Lezgins are one of five major ethnic groups living within Azerbaijan. The population of Lezgins makes up approximately 2% of the whole population of Azerbaijan. Their religion is Islam, and their language is Lezgi. Historically, Lezgins have inhabited the beautiful Caucasus Mountains between the Black and Caspian Seas. Part of the ethnic group is living in Dagestan, Russian Federation and another is beyond the border with Russia in the north-eastern part of Azerbaijan; Qusar, Quba and Khachmaz. However, the western part of Azerbaijan in Zaqatala and Balakan regions are also populated with many ethnic minorities including Lezgins. The UNHCR states that Lezgins make up 40% of the population of the Qusar and Khachmaz regions and that Greater Baku is 1.8% Lezgin.
Balakishiyeva Destegul, 82, has been living in the Urva, Qusar region all her life. Despite that she was studying in an Azerbaijani school, she does not remember the language. Local Lezgis are speaking in their native language, that's why the older generation can easily forget the national language.
Today the main language is Azerbaijani or Russian. In Qusar, Lezgin is taught as a foreign language in schools. Lezgin textbooks come from Russia and teachers complain that they are not adapted for contemporary teaching. These programs were implemented up to 20 years ago in the Qusar region. The Lezgi language was most valued for home life and communication within Lezgi-majority villages. Azerbaijani, as the state language, was considered important for communicating with Azerbaijani-speaking neighbours, for finding work and for participating in the republic as a whole.
Despite how Lezgis get their education in Azerbaijani or Russian language, they tend to speak to each other in the Lezgi language. Subsequently, in the most Lezgi families the language of communication is in Lezgi.
Most people said that while it was not necessary to speak Azerbaijani in order to be able to find work in their villages, Azerbaijani was necessary for working in other parts of the republic. Nonetheless, Russian is perceived to be less important than either Lezgi or Azerbaijani. Russian was also seen as less important for economic purposes, with the exception of younger and middle-aged men who go to Russia to find work. People had difficulty estimating what percentage of the men from their villages go to Russia for employment. The Lezgi language was most valued for home life and communication within Lezgi-majority villages. Azerbaijani, as the state language, was considered important for communicating with Azerbaijani-speaking neighbours, for finding work and for participating in the republic as a whole.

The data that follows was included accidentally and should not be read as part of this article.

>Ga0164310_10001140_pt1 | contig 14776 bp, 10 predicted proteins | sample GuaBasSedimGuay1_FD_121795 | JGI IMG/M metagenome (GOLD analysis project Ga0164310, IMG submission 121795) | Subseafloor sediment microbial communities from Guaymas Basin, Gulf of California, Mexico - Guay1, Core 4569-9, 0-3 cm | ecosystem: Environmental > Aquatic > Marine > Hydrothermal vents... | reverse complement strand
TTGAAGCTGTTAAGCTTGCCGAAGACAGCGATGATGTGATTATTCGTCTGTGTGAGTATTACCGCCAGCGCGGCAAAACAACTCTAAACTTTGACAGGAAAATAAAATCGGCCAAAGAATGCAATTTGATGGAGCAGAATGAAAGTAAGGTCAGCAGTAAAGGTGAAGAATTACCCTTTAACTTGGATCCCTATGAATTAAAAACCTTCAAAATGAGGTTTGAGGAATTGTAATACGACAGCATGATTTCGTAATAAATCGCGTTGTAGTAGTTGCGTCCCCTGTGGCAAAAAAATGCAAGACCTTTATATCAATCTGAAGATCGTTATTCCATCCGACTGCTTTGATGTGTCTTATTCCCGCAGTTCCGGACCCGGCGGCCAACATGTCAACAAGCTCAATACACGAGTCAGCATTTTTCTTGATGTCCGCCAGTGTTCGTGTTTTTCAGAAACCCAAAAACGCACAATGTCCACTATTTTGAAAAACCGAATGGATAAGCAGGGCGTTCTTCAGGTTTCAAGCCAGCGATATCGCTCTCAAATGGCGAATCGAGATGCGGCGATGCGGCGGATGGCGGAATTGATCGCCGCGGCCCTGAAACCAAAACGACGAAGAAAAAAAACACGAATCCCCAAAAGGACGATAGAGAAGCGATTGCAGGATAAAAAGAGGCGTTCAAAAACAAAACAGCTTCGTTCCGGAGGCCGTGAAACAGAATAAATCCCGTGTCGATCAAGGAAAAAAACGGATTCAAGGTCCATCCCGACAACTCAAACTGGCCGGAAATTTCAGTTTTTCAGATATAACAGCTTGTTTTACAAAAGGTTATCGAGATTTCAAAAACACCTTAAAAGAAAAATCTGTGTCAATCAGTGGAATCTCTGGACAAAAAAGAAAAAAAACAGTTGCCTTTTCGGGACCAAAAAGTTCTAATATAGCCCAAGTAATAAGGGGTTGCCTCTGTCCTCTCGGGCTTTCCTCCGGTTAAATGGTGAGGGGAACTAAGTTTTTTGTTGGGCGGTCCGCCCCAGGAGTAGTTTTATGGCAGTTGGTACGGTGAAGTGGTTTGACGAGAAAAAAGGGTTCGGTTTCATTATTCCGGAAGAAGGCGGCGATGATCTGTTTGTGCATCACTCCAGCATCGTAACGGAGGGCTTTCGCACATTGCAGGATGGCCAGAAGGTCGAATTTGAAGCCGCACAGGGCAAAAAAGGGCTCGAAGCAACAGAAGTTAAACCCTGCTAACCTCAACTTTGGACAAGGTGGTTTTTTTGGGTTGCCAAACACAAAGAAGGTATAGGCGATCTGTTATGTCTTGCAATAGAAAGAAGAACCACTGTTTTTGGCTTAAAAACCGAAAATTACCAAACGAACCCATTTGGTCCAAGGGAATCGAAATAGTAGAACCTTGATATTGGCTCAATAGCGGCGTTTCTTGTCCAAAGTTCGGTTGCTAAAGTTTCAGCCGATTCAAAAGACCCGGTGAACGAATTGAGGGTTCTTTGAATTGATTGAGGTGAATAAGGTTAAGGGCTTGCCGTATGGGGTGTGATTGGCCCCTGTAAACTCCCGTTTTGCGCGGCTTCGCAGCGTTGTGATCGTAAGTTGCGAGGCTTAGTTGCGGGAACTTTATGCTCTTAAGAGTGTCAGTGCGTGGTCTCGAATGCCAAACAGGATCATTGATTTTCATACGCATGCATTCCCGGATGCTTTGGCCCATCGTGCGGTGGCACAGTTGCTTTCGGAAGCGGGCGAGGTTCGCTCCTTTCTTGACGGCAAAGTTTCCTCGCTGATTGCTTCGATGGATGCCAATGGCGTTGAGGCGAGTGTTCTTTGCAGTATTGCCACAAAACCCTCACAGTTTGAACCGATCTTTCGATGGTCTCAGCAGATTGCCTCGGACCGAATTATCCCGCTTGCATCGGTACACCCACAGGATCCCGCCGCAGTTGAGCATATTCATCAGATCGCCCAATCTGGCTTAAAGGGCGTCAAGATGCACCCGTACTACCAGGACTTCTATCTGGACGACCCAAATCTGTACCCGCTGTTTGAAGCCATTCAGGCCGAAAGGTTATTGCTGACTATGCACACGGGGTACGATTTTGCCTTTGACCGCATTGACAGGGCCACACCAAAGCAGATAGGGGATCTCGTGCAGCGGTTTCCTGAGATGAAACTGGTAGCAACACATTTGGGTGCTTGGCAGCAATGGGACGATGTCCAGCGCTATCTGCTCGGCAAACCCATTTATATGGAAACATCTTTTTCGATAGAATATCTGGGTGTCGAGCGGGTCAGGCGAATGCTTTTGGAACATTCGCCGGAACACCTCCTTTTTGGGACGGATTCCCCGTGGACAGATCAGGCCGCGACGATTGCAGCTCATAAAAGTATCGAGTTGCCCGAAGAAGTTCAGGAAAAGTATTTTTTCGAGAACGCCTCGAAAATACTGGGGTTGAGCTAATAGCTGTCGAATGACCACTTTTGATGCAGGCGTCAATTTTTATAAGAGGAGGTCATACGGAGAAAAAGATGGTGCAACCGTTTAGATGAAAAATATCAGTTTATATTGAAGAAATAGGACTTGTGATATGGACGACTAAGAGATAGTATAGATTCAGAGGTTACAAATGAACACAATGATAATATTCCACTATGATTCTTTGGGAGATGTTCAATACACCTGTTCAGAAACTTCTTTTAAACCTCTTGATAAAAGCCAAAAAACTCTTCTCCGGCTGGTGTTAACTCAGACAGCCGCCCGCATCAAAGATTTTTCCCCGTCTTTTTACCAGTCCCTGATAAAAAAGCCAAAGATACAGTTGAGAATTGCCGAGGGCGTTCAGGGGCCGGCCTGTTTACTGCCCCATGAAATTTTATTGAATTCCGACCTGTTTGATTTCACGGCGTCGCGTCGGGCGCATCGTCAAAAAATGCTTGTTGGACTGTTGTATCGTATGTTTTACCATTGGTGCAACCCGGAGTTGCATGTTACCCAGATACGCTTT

Mamed-Rasul, 90, is an ethnic Lezgi who lives in the village of Urva and considers himself to be the oldest man in this village. Mamed-Rasul does not remember the Azerbaijani language due to the fact that everyone in this village speaks Lezgi. Mamed-Rasul lives alone in his big house. His children are living not far from him and come to visit him very often. Mamed does not want to leave his house due to all his life, which he has spent in this house in the village Urva.
Most Lezgians marry within their own clans, and the elderly women are very influential in such decisions. The Lezgian women are famous throughout the Caucasus for their woven carpets and delicious bakeries. These fine carpets can be easily recognized by their geometrical designs. As all people in the world, their bread is considered to be the main food staple. One of the most famous types of bread is Khran Fu, which you can find on every Lezgi's table.
The economy in this region is primarily based on food processing (meat, cheese, butter), leather working, and textile production. Most households survive from family member’s remittances sent from Russia; according to one journalist, the majority of the working population is in Russia. All family ethnic groups have strong marriage, family ties and trade relations with Dagestan, Russia.
Lezgi women are considered to be as the hard-working ones. Attitude towards women was quite contradictory throughout the history. The woman was highly respected in the community, but at the same time has no rights in the family, even toward their own children. Man treated her as a lower human, the main burden of domestic work was on the woman's shoulder: the preparation of clothing, food, keeping all kinds of economic affairs, and more. Even today, women in this region are doing any kind of house affairs. Despite the severe weather conditions in this region, women have to go to the nearest lake for collecting the water. Due to many people have no opportunity to set the water tank in the houses, women have to bring water 6-7 times per day.
By Lala Alyieva